During our free day in Kathmandu, we plenty of time to visit the colourful markets and mystic temples. Those who have acquired some facial hair during the expedition should not miss the opportunity to visit a traditional Nepali barber shop. It’s often comes with a good head massage and is well worth the experience!
Day 50: Flight Back Home
The Profile Check is an integral part of our expedition. Please read it thoroughly and assess your skills and physical condition. Due to the score required for this expedition, your score will indicate whether or not your skills, fitness and mountaineering experience are sufficient to join this expedition. Your registration is a testimony of your physical and technical abilities to participate in this expedition.
Please take note of the following points concerning the procedure of this expedition:
This expedition is demanding and exhausting. The high altitude alone entails several risks.
Camaraderie and tolerance are of great importance to us.
You have to be able to recognise your own limits on the mountain and be prepared to, if necessary, abandon the attempt and turn back. You join this expedition at your own responsibility.
The leader of the expedition is responsible for the management of the entire group, and personal support is not one of his/her responsibilities. Nevertheless, every member has to prepared to follow the decisions made by the expedition leader. The decisions are always made in the group’s interest.
The climbing Sherpas support the members during the entire expedition, however, we cannot guarantee that individual wishes will be addressed as the climbing Sherpas are responsible for the well-being of the entire group.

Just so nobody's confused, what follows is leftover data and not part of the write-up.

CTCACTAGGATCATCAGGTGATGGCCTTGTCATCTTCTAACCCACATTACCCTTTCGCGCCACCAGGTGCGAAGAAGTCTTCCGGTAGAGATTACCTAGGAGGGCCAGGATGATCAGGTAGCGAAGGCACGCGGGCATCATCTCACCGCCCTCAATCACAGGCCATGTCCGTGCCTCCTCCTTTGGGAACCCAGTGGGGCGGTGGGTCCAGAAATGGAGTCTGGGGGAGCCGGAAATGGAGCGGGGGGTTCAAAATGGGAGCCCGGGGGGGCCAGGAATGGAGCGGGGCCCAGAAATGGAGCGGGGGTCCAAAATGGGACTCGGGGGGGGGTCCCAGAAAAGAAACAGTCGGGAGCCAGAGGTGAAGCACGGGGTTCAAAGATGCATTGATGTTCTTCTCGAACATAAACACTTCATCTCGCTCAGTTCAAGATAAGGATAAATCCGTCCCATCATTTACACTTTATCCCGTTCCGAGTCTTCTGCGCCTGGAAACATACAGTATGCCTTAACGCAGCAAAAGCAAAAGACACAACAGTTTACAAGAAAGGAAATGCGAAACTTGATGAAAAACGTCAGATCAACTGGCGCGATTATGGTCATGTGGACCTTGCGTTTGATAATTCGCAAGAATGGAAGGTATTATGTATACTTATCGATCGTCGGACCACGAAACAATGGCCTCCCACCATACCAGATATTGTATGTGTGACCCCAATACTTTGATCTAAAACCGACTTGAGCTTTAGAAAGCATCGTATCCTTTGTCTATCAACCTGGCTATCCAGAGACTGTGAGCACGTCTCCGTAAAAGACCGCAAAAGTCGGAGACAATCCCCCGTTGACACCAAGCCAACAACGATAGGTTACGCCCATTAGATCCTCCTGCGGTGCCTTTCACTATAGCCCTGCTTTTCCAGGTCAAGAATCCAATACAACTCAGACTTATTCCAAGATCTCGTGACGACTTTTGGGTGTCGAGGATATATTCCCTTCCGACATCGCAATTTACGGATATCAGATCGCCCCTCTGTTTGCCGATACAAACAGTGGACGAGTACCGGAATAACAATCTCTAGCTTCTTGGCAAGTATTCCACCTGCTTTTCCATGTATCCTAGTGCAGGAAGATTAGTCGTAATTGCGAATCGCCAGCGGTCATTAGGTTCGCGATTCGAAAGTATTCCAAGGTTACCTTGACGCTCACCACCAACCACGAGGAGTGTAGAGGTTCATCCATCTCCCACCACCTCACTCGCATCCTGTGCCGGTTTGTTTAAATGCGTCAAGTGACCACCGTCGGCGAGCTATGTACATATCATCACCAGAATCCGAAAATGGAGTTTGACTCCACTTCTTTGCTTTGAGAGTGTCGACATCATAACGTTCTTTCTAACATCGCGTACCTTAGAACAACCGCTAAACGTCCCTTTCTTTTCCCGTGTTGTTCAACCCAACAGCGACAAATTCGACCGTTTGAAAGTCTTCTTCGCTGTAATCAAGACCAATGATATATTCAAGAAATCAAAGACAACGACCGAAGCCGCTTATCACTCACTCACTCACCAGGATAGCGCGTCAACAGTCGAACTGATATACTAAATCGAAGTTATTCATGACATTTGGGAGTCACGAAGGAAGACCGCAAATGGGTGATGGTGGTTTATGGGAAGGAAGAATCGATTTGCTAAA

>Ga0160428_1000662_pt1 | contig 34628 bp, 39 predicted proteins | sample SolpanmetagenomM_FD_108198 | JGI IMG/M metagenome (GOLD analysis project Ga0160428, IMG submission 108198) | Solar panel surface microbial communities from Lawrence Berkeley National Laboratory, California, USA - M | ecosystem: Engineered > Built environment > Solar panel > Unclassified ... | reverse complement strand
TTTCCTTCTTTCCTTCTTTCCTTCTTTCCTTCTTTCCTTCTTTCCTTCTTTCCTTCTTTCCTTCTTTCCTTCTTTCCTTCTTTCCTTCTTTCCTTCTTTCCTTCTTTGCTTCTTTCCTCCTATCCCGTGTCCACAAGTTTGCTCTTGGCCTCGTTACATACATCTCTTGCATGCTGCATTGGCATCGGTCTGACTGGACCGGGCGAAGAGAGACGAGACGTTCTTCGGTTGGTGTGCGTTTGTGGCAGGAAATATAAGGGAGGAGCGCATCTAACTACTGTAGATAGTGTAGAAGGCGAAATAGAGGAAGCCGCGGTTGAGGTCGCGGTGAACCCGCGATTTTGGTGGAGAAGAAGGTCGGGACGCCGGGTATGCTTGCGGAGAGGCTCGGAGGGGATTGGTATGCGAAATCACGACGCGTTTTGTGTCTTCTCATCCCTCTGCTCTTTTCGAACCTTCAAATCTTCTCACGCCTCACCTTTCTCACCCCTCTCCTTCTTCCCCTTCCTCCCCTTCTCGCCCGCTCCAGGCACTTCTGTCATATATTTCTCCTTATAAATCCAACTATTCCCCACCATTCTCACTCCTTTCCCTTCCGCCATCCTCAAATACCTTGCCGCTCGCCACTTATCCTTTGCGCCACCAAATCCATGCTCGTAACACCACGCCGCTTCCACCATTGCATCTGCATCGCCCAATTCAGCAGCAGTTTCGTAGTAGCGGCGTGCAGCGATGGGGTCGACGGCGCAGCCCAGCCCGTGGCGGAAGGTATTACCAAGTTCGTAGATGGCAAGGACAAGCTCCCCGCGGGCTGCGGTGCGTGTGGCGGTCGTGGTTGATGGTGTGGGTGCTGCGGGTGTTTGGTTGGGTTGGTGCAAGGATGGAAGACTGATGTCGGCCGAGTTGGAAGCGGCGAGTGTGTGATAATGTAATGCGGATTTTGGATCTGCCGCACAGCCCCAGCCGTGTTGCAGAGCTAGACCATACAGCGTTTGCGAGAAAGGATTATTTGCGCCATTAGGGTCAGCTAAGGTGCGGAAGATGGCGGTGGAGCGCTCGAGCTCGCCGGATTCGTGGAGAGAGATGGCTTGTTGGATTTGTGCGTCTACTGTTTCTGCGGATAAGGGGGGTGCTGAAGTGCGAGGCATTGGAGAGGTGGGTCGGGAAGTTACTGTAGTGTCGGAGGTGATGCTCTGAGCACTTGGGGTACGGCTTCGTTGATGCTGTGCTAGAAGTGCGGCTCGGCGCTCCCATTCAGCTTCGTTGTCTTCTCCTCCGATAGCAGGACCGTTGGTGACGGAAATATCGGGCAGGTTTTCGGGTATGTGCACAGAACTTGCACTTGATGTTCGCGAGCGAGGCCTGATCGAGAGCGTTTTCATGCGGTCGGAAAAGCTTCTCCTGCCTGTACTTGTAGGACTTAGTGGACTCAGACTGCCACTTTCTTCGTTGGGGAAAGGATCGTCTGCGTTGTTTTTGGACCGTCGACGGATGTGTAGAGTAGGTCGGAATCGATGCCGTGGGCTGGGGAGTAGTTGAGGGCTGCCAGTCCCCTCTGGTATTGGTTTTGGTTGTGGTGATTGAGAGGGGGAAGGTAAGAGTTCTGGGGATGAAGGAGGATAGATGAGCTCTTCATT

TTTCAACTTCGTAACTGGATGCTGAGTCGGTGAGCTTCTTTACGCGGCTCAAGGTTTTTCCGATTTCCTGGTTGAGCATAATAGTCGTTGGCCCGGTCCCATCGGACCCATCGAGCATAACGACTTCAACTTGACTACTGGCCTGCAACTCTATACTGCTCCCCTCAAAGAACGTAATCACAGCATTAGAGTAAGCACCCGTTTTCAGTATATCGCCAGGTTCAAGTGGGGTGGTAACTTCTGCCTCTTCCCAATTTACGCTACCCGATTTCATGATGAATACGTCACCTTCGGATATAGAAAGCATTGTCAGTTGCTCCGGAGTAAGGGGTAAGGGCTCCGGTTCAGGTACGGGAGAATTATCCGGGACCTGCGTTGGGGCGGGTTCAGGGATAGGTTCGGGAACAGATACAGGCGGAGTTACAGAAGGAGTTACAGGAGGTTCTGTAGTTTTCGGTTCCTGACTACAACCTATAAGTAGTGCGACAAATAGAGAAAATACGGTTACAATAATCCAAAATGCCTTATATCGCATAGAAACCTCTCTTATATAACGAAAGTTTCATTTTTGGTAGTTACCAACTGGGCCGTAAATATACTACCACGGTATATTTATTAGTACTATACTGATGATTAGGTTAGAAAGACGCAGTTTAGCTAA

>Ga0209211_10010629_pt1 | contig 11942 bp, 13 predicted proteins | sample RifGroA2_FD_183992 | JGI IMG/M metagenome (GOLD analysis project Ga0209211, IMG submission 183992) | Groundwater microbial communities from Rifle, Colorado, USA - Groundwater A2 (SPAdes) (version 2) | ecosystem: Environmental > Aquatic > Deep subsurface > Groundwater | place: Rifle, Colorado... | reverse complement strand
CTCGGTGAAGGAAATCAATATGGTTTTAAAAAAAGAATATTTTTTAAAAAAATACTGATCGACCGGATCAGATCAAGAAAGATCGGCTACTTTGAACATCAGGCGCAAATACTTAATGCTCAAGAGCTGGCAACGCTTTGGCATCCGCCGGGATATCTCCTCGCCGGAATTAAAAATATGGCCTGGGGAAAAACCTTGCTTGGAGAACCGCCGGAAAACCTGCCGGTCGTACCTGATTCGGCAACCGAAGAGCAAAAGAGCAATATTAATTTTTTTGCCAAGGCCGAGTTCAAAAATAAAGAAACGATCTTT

Depending on the circumstances and conditions on the mountain, improvisations and changes to the itinerary might be necessary
Kobler & Partner does not take any liability for accidents, damages or loss of equipment.
Organisation of the entire expedition
All transfers, bus and jeep rides
Pre-expedition briefing at Bächli Bergsport, including a 10% voucher for equipment purchase
Tibet visa (will be obtained in China; the visa for China has to be organised ahead of time in your home country; the fee for the Chinese visa is not included in the expedition price)
Visa support China
Admission fees for all important sights in Lhasa (Potala Palace, Jokhang Temple and Sera Monastery
Full board during the entire trip
Drinks (non-alcoholic) during group dinners
Number of nights in hotels in double rooms (see itinerary)
1 tent per member at base camp and ABC (6,400 m)
1 tent per 2 members at intermediate camp
Tents for high camps
Excellent heated mess tent at base camp and ABC (6,400 m), toilet- and shower tents
Light sleeping mats for high camps
1 good sleeping bag per member for base camp
1 good sleeping bag for intermediate camp (5,800 m) and ABC (6,400 m)
Fixed ropes, climbing ropes, snow stakes, ice screws
High altitude stove (gas) and pots
Radios: 1 radio (9 volts) per member
Satellite phone, exclusive call charges
Internet and email at ABC
Daily weather forecast from Meteotest, Switzerland
Radio communication between BC and ABC (6,400 m) and high camps
Communication (radio) in the Base Camp (12 Volts)
Solar system for lighting in messtent at ABC
Electricity at BC and ABC
Yaks up to ABC
1 rescue sledge
Medical oxygen for emergencies on the mountain